Manic Botanix Fulvic Acid
High Purity Fulvic Acid For Use in Hydroponic Systems
‘Fulvic acid’ (FA) is the most important and active humate extract where hydroponics is concerned. It is highly water-soluble and is chemically active and readily available for uptake by the plant.
Humic acid has far less activity in hydroponic systems (while being ideal in soils for supporting microbial matter) and therefore, at least where hydroponics is concerned, a humic product that is high in fulvic acid content is the ideal.
Fulvic acid increases the absorption capacity of plant roots, aids the cell building process and enhances the passage of poorly transported ions into and throughout the plant’s cells by acting as an efficient organic chelator/complexing agent in hydroponic solutions.
Studies show that fulvic acid provides for excellent translocation of microelements, such as iron, throughout the plant. When added to an iron chelate in one study it stimulated more growth and better utilization of the iron than with the synthetically chelated iron (Fe EDTA) alone (Chen and Stevenson (1986) Soil organic matter interactions with trace elements).
FA use under conditions where adequate mineral nutrition exists consistently shows stimulation of plant growth when added to hydroponic nutrient solutions. Similar plant growth enhancements have been observed when FAs are applied to the foliage of plants grown in complete nutrient solutions. The degree of stimulation varies depending on the concentration of fulvic acid and on the quality/source of the fulvic acid (Plant Growth Stimulation by Fulvic Acids. K Day et al)
Manic Botanix Fulvic Acid vs the Rest
Generally the use of fulvic acid as a chemical carrier and biostimulant in hydroponics far exceeds the suitability of humic acid. The use of humic acid still has benefits but a large proportion of the humic acid is unsuitable because of solubility characteristics and the potential risk of locking up and precipitation of trace metal ions required for utilization by the plant. This is variable by the products source material and extraction methods. It is possible to produce a humic acid product suitable for use in hydroponics but an actual product developed specifically for this use is unknown to the author and possibly unlikely because of the limited markets. Products typically sold the hydroponics market are the result of normal humic acid extraction methods designed to be viable in conventional agricultural markets. By definition a properly extracted FA is suitable for use in any agricultural production whether for soil, foliar, fertigation or soilless culture. It’s range of compatibility in products or as an additive is far wider with humic acid suited to more specific product applications and in the soil because of low compatibility.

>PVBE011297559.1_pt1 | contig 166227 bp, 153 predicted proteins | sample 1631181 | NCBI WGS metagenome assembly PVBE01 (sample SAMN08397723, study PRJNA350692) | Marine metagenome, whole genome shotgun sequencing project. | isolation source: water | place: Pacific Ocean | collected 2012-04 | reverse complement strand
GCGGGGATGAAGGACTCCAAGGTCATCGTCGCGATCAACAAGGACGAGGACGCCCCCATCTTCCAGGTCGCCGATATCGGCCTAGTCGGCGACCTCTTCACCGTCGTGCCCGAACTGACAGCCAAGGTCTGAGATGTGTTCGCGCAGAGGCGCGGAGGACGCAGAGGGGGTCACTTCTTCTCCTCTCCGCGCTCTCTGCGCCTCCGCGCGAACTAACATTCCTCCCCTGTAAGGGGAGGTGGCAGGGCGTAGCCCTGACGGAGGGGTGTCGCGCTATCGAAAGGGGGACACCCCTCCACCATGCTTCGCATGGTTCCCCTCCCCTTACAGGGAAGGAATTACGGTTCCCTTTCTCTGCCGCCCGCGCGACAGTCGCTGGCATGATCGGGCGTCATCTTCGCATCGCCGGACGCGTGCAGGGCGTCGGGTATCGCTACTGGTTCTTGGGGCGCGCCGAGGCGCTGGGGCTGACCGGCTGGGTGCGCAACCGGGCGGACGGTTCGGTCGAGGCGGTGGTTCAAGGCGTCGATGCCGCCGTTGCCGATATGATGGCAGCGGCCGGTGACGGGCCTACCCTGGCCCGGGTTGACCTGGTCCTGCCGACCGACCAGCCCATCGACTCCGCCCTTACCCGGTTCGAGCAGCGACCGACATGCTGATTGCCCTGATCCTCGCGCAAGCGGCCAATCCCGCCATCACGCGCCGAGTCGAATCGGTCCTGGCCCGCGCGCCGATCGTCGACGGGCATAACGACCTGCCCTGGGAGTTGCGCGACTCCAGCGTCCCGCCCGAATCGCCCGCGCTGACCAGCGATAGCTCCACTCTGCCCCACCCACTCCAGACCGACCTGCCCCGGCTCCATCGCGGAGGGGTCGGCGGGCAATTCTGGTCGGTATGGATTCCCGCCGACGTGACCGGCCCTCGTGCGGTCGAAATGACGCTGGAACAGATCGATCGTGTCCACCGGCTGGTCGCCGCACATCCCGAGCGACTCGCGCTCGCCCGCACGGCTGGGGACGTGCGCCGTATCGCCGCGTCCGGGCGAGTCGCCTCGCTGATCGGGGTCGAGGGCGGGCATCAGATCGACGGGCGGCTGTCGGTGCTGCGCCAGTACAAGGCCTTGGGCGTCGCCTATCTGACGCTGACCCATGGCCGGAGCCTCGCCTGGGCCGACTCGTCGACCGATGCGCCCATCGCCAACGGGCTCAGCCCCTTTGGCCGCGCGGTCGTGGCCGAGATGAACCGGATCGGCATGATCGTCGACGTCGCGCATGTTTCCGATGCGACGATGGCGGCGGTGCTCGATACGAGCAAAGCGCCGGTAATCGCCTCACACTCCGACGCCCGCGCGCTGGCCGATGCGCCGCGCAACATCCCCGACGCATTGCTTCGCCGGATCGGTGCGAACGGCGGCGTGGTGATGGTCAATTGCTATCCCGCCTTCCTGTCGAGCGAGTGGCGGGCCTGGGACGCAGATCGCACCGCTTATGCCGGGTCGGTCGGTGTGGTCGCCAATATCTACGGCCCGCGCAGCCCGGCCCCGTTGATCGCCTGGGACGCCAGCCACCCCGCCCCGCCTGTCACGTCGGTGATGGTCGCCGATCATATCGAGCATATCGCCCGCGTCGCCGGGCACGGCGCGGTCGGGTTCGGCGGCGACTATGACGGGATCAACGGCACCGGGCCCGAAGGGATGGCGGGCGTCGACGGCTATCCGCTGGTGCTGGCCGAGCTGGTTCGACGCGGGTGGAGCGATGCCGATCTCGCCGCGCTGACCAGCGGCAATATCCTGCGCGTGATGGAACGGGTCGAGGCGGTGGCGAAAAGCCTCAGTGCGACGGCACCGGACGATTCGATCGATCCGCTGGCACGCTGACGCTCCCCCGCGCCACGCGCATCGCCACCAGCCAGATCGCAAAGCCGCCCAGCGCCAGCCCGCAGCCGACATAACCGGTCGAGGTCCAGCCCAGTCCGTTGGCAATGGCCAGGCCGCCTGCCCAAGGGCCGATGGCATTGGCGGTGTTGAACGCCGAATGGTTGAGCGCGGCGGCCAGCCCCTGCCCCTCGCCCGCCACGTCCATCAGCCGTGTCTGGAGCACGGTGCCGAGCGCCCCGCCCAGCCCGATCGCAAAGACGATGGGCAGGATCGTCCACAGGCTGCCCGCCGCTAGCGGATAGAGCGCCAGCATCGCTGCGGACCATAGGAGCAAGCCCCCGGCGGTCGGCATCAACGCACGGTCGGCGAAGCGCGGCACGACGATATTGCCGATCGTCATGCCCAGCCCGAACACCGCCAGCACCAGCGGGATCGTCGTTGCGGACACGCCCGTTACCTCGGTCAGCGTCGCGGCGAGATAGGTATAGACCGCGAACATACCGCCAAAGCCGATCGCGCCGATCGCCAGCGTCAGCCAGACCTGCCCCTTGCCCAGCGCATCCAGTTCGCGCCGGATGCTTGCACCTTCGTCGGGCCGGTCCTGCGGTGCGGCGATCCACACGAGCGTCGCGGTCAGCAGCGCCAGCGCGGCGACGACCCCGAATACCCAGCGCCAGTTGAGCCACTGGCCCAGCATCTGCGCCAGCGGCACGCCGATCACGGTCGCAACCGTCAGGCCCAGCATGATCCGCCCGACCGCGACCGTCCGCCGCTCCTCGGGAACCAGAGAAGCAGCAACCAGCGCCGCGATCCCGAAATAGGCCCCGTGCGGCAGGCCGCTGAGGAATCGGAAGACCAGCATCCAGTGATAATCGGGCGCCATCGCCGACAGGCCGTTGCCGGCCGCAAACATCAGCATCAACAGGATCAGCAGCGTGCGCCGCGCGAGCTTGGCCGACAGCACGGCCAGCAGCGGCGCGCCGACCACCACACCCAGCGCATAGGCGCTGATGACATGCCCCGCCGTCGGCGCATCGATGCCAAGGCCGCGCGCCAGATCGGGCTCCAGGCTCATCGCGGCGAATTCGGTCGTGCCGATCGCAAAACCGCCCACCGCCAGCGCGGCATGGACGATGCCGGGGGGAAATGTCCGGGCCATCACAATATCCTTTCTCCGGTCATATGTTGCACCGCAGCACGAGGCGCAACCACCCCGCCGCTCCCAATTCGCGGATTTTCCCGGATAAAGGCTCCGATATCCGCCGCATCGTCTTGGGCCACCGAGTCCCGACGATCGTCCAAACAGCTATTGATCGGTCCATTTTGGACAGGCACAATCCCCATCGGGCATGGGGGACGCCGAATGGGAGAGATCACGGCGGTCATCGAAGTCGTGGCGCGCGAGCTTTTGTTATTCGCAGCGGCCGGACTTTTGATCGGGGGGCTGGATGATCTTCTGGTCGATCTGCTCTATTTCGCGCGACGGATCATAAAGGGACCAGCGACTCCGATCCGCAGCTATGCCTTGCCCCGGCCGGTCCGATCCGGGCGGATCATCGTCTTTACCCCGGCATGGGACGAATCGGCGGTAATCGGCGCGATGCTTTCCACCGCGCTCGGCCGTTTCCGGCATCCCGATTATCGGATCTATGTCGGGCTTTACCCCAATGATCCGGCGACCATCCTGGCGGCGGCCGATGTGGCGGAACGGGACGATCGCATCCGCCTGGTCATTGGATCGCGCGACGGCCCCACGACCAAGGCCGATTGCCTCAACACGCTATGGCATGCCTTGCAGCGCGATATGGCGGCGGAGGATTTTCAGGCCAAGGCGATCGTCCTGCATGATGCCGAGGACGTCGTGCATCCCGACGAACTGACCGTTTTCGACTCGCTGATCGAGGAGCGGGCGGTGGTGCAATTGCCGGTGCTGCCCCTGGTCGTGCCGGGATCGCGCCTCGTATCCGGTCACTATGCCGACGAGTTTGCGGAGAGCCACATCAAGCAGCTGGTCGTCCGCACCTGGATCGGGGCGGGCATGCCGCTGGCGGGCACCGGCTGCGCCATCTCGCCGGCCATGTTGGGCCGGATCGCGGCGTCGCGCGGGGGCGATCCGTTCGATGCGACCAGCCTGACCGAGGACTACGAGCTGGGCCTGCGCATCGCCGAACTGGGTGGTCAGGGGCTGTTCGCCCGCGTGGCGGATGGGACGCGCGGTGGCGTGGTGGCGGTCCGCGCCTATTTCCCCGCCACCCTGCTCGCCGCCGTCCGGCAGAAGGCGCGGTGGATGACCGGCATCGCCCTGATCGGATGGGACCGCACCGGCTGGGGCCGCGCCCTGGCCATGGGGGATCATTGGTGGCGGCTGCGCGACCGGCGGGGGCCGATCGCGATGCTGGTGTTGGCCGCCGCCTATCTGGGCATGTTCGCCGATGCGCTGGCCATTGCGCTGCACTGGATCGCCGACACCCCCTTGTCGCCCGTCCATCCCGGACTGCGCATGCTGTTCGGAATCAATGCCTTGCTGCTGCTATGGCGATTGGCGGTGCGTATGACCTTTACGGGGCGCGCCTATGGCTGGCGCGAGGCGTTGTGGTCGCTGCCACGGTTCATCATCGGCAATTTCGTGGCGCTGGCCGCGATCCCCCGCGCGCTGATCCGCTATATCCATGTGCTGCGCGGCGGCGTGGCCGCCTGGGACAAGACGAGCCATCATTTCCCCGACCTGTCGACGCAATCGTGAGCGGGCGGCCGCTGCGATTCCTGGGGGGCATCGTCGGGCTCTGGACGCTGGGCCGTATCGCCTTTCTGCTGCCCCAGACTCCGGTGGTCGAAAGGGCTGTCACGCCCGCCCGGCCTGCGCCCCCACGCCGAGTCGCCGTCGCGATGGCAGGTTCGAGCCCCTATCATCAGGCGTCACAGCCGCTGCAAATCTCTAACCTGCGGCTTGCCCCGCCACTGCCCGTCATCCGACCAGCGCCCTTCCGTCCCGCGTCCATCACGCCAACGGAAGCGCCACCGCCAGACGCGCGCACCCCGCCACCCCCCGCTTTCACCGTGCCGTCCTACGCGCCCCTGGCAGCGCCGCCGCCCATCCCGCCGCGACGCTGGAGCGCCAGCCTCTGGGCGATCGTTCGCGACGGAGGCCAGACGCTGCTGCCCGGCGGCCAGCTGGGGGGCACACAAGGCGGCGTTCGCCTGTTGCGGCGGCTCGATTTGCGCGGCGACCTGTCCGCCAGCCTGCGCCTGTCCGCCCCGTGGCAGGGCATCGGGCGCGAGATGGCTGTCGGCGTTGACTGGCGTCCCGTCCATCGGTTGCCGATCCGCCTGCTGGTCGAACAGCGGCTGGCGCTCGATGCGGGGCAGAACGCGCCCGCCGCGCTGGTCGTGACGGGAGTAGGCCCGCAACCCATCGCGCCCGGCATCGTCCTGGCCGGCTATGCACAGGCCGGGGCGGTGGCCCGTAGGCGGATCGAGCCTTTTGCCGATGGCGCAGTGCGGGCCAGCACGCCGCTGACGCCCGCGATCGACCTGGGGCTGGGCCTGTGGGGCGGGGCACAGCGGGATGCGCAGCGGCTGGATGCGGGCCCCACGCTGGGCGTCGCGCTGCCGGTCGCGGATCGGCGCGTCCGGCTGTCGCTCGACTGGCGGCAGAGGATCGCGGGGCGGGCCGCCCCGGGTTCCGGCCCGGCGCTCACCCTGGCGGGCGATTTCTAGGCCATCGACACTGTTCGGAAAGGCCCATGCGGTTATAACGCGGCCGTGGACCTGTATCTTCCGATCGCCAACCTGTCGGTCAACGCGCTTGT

The problem is that most companies use Leonardite coal derived humic acid bases in their fulvic acid products.
It is important to note that Leonardite has, at best, less than 7% of fulvic acid and greater than 85% humic acid. While ideal for soils, this makes Leonardite less than ideal for hydroponics. For instance, in research conducted by Deborah P. Dick et al (2002) on multiple coal samples where they separated humic acid from fulvic acid, for all coal samples, the fulvic acid fraction was of such low yield as to be ignorable (FA content < 0.01% of total humic substances).1
Manic Botanix Fulvic Acid is very different – for one we do not use Leonardite humic acid bases in any of our products.
With new breakthroughs in humic research comes new products. One new technology is the extraction of HA and FA from black liquor which is a by-product of the wood pulping industry. Currently we know of only two companies who are producing humic substances (HA & FA) from black liquor with several more looking at this as a source. This idea came about because of the environmental push to reduce the waste produced in pulping and paper production, a high energy and high chemical input industry. Like most things we do, we looked very closely at this process and one of our partners, a molecular biologist, who is a member of the International Humic Substances Society (IHSS) was more than impressed. After endless hours of lab analysis we were able to ascertain that one black liquour source contained dependent on batch 80-85% fulvic acid with the rest being made up with extremely low levels of humic acid and low levels of lignosulphonates.
The end result – a product that is perfect for use in hydroponics!
1) Deborah P. Dick, Antonio S. Mangrichb, Sonia M. C. Menezesc and Betania F. Pereira (2002) Chemical and Spectroscopical Characterization of Humic Acids from two South Brazilian Coals of Different Ranks